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Used car prices reach all-time high, continue to climb

A mixture of a pandemic and a microchip shortage has pushed used car prices through the roof.

HOUSTON — When Javier Padilla moved from New York to Humble, he had a list of things to do before starting a new job. One of the items on the list would turn out to be a job on its own. Padilla needed to find a used car.

“It needs to be reliable every day,” he said.  “It needs to be a gas-saver and if it can look good that’s a bonus.”

But when he started his search, there was limited inventory and prices are higher than he expected.

Rachel Garza is having the same problem. She’s searched for an affordable SUV for weeks.

“Frustrating,” she said. “They want so much down and the monthly payments are really high.”

Tony Hadegh knows all about the used car shortage. He’s having a hard time finding cars to sell on his lot.

“I usually keep about 80 units,” he said pointing at a bare lot. “Look at this. I cannot get 'em.”

Hadegh said that trade-in prices are through the roof and that's trickling down to the customer.

“If the vehicle that they were buying last year around this time was for $20,000, they’re gonna be paying $26, $27,000. Madness. I’ve never seen anything like this,” Hadegh said.

There are a few reasons for the used car shortage. Fewer new car sales in the past year equal fewer trade-ins. Rental car companies are buying used to replace fleets after selling off cars when travel was low. On top of all that, there’s a global microchip shortage. The chips used in computers and wireless devices also add technology to new cars. That shortage is slowing production.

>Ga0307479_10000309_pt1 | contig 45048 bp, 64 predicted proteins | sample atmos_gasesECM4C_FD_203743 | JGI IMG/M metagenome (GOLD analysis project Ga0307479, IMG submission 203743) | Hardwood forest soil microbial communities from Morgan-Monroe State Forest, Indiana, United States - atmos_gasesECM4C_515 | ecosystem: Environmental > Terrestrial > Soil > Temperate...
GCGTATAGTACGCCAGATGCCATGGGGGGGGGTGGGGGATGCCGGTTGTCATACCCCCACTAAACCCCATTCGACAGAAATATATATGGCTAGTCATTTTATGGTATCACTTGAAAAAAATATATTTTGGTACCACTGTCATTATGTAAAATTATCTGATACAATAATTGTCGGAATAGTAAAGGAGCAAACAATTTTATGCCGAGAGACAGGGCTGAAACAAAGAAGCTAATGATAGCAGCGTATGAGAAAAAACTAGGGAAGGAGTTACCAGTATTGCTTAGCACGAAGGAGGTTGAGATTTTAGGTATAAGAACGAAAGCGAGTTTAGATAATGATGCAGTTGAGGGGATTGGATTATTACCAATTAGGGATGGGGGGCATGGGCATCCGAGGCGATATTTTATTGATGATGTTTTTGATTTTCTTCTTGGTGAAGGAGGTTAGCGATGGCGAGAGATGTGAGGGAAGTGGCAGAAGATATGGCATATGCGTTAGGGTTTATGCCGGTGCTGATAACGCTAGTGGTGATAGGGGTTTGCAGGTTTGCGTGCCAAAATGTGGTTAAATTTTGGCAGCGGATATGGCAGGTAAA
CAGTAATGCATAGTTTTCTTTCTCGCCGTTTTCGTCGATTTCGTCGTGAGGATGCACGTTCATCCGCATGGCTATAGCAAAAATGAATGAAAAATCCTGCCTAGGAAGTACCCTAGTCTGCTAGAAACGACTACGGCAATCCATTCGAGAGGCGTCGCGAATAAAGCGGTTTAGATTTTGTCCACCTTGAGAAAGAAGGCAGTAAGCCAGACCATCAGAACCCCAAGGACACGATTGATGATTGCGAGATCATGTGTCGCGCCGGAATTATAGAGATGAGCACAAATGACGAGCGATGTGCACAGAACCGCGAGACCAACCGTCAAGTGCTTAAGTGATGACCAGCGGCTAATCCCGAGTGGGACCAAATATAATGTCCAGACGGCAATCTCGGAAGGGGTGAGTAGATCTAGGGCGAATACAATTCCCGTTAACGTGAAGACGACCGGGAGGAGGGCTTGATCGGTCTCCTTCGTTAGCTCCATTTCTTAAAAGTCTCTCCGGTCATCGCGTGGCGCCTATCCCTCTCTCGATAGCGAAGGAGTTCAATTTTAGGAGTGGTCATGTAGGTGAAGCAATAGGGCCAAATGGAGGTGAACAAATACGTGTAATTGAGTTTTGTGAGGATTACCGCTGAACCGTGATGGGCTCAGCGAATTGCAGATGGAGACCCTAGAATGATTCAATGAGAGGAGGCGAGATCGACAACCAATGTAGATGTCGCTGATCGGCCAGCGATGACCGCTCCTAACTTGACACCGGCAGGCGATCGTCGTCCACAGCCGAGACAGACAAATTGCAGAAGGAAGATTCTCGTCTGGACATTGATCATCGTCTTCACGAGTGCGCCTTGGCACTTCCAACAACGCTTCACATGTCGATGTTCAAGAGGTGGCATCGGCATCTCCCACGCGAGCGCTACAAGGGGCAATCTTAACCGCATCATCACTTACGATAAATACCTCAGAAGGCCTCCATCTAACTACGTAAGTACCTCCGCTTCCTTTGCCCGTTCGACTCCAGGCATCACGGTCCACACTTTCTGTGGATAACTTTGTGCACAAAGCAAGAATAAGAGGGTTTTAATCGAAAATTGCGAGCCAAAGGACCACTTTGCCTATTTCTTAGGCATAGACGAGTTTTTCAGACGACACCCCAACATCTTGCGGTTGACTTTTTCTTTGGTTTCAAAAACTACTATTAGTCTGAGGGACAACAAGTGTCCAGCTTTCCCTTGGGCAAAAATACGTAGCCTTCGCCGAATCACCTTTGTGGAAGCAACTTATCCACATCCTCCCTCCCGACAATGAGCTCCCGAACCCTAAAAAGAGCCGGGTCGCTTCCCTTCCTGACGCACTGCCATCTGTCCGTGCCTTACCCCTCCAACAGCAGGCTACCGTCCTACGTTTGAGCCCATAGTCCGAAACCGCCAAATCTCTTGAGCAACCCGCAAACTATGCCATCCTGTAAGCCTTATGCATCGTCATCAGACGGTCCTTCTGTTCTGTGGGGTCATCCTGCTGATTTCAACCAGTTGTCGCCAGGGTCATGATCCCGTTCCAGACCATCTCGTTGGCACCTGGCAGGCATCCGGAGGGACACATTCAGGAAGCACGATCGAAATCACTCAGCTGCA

The shortage has pushed the average used car price to an all-time high of $25,500 according to marketing research firm J.D. Power. Jonathan Banks is the firm’s vice president and general manager of vehicle valuations.

“Anytime you’re in an economic situation where the future is uncertain, people gravitate towards a lower-priced option. That’s used cars,” he said.

Banks said vehicle prices are going up 2% a week, making it a tough time to buy but a great time to sell.

“I’m telling my friends if you have a car sitting in your driveway that you don’t use very much and you can live without it like maybe you have multiple vehicles, it’s time to sell,” he said.

If you’re wondering how much your car is worth. Check these sites:

If you’re in the market to buy, Emilie Voss with Carfax says to not let your guard down.

“I think that right now there’s this competitive feeling,” Voss said. “You find this perfect vehicle inventory’s short you just want to go buy it. You really need to take that breath and make sure you do the homework as well.”

Car sales are expected to level off when the microchip shortage ends. Industry analysts predict that the shortage could end later this year, or in 2022.

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